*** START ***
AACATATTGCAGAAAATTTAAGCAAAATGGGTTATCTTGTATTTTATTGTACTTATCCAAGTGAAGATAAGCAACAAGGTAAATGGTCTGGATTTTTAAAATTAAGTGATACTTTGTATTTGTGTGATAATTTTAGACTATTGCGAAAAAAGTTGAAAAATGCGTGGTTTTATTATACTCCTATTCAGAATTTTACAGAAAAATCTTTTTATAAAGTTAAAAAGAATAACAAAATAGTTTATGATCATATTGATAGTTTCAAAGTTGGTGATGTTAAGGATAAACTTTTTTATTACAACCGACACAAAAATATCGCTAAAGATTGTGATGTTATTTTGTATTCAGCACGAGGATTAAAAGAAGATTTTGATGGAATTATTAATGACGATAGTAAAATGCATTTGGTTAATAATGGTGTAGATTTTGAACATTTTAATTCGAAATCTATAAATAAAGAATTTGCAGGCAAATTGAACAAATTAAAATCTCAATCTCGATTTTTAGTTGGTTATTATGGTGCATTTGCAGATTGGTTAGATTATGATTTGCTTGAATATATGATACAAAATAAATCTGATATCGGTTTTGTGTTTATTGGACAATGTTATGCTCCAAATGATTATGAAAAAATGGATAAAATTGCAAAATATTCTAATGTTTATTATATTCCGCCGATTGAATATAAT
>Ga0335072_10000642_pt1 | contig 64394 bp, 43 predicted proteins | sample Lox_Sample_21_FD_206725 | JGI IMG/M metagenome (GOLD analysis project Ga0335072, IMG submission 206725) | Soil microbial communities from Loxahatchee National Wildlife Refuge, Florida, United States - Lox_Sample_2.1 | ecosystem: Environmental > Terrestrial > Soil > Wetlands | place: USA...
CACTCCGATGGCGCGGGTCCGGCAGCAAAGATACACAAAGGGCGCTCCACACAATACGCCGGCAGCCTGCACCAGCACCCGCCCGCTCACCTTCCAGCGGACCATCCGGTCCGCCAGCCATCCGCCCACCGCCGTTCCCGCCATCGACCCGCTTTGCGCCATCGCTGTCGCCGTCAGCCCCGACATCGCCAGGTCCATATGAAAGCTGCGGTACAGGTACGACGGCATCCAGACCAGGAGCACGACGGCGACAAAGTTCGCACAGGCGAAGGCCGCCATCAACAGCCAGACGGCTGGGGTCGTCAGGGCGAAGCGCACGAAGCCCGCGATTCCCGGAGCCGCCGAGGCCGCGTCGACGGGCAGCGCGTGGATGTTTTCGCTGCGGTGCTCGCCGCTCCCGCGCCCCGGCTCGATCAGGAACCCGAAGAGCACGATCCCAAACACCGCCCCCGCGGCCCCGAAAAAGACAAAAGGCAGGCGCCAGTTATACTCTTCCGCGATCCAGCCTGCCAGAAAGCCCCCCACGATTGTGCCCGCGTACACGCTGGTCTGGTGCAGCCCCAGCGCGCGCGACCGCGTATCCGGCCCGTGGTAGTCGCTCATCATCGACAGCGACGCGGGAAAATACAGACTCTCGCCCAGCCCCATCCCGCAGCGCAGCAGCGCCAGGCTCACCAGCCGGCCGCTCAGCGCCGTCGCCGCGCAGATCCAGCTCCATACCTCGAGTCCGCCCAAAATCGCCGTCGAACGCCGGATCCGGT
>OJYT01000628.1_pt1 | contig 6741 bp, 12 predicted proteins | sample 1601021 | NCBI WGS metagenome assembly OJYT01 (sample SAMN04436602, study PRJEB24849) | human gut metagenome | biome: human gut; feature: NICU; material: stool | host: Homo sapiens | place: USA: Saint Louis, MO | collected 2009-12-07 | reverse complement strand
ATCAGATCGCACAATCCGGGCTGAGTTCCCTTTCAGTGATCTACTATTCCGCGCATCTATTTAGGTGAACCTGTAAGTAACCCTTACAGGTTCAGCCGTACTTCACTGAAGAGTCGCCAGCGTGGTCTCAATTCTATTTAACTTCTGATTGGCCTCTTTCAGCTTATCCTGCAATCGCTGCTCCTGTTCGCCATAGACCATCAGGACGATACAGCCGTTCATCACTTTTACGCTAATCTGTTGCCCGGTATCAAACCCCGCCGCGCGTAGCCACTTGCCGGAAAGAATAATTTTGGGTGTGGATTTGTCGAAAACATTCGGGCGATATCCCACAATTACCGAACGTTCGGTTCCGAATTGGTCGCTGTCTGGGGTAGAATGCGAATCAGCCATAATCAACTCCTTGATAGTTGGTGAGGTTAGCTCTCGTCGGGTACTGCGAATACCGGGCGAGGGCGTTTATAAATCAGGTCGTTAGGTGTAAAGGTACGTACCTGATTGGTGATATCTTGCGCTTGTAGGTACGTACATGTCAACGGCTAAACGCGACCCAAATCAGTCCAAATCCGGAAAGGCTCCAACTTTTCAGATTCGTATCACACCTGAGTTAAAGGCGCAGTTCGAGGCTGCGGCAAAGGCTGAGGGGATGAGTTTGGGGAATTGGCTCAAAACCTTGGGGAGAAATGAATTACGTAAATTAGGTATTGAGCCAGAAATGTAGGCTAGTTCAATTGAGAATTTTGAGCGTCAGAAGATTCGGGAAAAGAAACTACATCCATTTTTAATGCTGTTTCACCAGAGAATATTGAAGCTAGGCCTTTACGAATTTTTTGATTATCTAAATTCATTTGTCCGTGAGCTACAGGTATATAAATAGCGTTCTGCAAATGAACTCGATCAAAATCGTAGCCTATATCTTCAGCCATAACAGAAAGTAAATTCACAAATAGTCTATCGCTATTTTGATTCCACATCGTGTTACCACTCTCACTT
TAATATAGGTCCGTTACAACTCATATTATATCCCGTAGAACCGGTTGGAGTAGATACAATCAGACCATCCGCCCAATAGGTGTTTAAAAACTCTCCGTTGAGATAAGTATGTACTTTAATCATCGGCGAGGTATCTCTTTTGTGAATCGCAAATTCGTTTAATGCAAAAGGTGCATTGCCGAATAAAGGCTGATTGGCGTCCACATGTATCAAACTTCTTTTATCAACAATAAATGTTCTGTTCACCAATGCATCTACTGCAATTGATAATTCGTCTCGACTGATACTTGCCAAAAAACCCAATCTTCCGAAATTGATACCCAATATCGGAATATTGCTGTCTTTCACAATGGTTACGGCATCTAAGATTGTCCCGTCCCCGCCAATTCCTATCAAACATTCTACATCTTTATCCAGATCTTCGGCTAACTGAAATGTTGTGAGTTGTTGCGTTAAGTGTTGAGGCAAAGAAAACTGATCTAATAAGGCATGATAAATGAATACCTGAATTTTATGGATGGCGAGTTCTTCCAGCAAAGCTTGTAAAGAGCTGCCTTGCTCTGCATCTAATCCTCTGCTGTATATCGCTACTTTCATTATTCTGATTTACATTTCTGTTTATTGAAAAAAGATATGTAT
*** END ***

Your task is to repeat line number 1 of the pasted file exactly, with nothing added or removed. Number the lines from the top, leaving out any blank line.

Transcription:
AACATATTGCAGAAAATTTAAGCAAAATGGGTTATCTTGTATTTTATTGTACTTATCCAAGTGAAGATAAGCAACAAGGTAAATGGTCTGGATTTTTAAAATTAAGTGATACTTTGTATTTGTGTGATAATTTTAGACTATTGCGAAAAAAGTTGAAAAATGCGTGGTTTTATTATACTCCTATTCAGAATTTTACAGAAAAATCTTTTTATAAAGTTAAAAAGAATAACAAAATAGTTTATGATCATATTGATAGTTTCAAAGTTGGTGATGTTAAGGATAAACTTTTTTATTACAACCGACACAAAAATATCGCTAAAGATTGTGATGTTATTTTGTATTCAGCACGAGGATTAAAAGAAGATTTTGATGGAATTATTAATGACGATAGTAAAATGCATTTGGTTAATAATGGTGTAGATTTTGAACATTTTAATTCGAAATCTATAAATAAAGAATTTGCAGGCAAATTGAACAAATTAAAATCTCAATCTCGATTTTTAGTTGGTTATTATGGTGCATTTGCAGATTGGTTAGATTATGATTTGCTTGAATATATGATACAAAATAAATCTGATATCGGTTTTGTGTTTATTGGACAATGTTATGCTCCAAATGATTATGAAAAAATGGATAAAATTGCAAAATATTCTAATGTTTATTATATTCCGCCGATTGAATATAAT